I posted a few of the Suzanne Moore tweets, went to work, and when I came home my blog had TWENTY FIVE THOUSAND hits. And I was LOCKED OUT by

    I now have NO WAY to POST on MY OWN BLOG due to It’s all well and good for feminists to have blogs and such that are gender critical, as long as no one is paying attention to them. You can post the most intelligent, elegant legal critique of the ways “Gender Identity” status negatively impacts woman AS LONG AS NO ONE READS IT. AS LONG AS NO ONE IS LISTENING. Women can have their tiny corners, their sekret cabals AS LONG AS NO ONE IS READING. Let the gals blow off steam in dark corners on Facebook. As long as it doesn’t hit the mainstream. Let the edumacated upper class folks have their little talks that no one finds interesting or engaging. But god forbid feminist voices start being heard en masse. God Forbid Julie Burchill says what EVERY FUCKING WOMAN ON EARTH IS THINKING. GOD FORBID Trans Media Watch cites GenderTrender as a SOURCE in the women vs. gender discourse.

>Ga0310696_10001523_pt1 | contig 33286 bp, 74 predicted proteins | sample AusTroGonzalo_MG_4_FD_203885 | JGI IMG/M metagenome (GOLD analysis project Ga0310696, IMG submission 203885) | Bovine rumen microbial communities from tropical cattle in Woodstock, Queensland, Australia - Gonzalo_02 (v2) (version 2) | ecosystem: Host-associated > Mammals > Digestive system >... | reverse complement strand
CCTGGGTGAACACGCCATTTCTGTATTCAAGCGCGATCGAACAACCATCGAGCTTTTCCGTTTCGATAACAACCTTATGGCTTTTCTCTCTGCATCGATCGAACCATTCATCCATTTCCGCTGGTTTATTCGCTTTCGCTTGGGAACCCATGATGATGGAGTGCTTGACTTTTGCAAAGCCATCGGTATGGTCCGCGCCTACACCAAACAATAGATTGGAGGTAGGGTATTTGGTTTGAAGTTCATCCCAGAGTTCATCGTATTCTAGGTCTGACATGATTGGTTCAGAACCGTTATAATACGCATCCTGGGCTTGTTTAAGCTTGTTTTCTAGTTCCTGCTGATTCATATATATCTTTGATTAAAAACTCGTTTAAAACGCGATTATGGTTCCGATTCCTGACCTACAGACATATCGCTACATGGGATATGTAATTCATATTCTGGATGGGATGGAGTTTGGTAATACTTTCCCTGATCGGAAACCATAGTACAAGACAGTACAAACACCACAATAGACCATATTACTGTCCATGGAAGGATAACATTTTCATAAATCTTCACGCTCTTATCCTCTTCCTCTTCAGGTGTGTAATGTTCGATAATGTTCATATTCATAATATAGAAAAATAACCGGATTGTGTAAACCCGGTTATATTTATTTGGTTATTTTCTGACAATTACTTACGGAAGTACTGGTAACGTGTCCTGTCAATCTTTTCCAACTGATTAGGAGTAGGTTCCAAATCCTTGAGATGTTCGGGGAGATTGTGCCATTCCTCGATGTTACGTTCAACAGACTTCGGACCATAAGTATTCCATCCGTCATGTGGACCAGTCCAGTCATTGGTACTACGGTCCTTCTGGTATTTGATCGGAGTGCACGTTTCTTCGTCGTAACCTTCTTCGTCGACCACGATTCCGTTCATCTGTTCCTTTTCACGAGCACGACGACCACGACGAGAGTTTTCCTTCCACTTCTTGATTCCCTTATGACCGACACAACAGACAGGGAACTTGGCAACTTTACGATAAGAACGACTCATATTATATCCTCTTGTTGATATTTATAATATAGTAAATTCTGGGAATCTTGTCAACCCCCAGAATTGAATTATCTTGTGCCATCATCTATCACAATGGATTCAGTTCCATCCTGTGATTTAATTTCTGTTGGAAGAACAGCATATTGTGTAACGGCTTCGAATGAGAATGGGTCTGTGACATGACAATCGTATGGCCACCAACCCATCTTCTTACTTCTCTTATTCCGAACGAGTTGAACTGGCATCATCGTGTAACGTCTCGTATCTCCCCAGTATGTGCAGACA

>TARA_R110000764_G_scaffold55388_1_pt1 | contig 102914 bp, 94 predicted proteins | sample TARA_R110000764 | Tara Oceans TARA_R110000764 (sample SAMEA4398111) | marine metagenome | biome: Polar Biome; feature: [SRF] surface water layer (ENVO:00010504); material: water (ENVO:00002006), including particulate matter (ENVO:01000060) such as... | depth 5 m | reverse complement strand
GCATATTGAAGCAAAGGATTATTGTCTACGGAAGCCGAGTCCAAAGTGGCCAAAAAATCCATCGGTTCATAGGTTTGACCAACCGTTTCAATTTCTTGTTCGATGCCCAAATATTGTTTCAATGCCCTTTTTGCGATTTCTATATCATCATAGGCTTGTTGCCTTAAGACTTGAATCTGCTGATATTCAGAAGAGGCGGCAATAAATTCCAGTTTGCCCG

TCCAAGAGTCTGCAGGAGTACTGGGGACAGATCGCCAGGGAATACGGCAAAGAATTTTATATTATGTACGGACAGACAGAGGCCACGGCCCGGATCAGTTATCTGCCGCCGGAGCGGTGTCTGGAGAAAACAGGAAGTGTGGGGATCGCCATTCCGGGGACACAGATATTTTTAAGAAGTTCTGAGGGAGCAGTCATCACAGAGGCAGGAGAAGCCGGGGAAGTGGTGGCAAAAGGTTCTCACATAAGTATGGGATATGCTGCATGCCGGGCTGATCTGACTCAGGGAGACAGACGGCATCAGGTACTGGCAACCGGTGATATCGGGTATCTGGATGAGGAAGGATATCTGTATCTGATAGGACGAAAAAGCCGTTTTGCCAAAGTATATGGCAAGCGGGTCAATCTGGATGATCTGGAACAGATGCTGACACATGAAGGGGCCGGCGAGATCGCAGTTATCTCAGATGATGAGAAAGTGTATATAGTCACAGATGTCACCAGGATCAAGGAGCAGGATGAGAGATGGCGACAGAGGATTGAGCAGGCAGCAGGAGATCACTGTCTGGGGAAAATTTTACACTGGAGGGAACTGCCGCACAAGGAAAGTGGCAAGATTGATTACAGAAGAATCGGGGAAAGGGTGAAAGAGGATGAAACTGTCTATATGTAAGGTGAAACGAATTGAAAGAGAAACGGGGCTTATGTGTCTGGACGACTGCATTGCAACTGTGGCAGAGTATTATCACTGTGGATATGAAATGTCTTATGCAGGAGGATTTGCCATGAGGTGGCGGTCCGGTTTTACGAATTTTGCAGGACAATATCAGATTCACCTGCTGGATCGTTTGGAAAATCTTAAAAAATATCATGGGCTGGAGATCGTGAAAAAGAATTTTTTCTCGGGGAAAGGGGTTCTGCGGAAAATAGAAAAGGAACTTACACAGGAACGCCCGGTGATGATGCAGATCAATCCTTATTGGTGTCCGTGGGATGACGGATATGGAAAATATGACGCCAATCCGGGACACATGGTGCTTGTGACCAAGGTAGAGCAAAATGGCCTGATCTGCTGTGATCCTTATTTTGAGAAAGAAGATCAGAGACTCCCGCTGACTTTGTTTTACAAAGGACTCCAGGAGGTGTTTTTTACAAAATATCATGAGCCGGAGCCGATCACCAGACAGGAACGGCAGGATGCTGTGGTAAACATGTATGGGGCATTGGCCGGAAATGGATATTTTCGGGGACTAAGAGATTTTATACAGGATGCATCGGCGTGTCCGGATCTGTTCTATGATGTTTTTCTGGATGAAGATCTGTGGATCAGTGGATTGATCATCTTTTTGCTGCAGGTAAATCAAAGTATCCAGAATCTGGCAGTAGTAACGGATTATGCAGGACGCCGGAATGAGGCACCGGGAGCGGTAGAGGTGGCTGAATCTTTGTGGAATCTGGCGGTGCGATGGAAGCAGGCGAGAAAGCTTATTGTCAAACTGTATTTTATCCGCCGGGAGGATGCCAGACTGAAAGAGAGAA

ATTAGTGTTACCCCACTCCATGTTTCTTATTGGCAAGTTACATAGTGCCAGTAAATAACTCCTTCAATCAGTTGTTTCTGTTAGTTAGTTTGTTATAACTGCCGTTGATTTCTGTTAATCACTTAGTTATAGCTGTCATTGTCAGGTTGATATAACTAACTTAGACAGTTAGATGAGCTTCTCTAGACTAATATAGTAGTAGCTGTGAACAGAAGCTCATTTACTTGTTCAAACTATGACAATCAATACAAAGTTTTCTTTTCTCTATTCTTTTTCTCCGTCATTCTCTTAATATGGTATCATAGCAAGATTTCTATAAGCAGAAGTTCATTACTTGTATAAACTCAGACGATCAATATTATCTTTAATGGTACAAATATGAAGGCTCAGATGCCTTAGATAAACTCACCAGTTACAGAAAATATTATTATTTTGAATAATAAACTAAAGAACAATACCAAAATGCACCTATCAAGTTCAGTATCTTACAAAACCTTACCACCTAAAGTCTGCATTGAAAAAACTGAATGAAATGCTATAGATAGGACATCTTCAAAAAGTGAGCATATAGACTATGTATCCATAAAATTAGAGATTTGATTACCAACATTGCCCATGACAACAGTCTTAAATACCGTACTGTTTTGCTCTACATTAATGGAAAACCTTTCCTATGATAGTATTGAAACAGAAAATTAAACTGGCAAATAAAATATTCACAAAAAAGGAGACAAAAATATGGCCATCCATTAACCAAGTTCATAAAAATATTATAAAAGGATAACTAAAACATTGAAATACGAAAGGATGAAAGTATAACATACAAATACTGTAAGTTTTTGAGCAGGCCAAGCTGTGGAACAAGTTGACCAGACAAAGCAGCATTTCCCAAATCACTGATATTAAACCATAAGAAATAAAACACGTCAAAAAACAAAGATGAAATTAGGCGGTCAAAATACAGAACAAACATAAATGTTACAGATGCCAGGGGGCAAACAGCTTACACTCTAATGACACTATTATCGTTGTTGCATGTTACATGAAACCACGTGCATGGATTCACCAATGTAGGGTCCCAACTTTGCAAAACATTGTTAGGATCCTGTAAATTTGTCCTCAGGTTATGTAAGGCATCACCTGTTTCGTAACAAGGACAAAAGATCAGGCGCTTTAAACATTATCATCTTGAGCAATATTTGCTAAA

Someone said this as a comment on my blog recently, much better than I’m about to mis-quote, but it was basically that the transgender politic around the social hierarchy of the sexes is so utterly flimsy that it can tolerate no critique whatsoever from women, and as a male-centric philosophy the realities of female experience CANNOT be tolerated., hosted by Automattic, has prevented me from posting this on the blog I have built up from the ground against all odds. And Gosh who cares about that? Who cares about Bindel and Greer and Jeffreys and Brennan and Moore and Benvenuto and Burchill? We still have our little corners where they can’t silence us. Keep voices hushed. Avert your eyes, sisters. Let’s spectate.

    IF YOU GIVE A SHIT ABOUT ANY OF THIS – and I know many of you DO, I encourage you to RAISE A HOLY FUCKING SHITSTORM about the silencing of feminists who critique GENDER and PLASTIC SURGERY and MUTILATION and RAPE and FREEDOM FROM THE PEEN and ETC ETC ETC.

    I mean this literally: SPEAK NOW or FOREVER HOLD YOUR PEACE.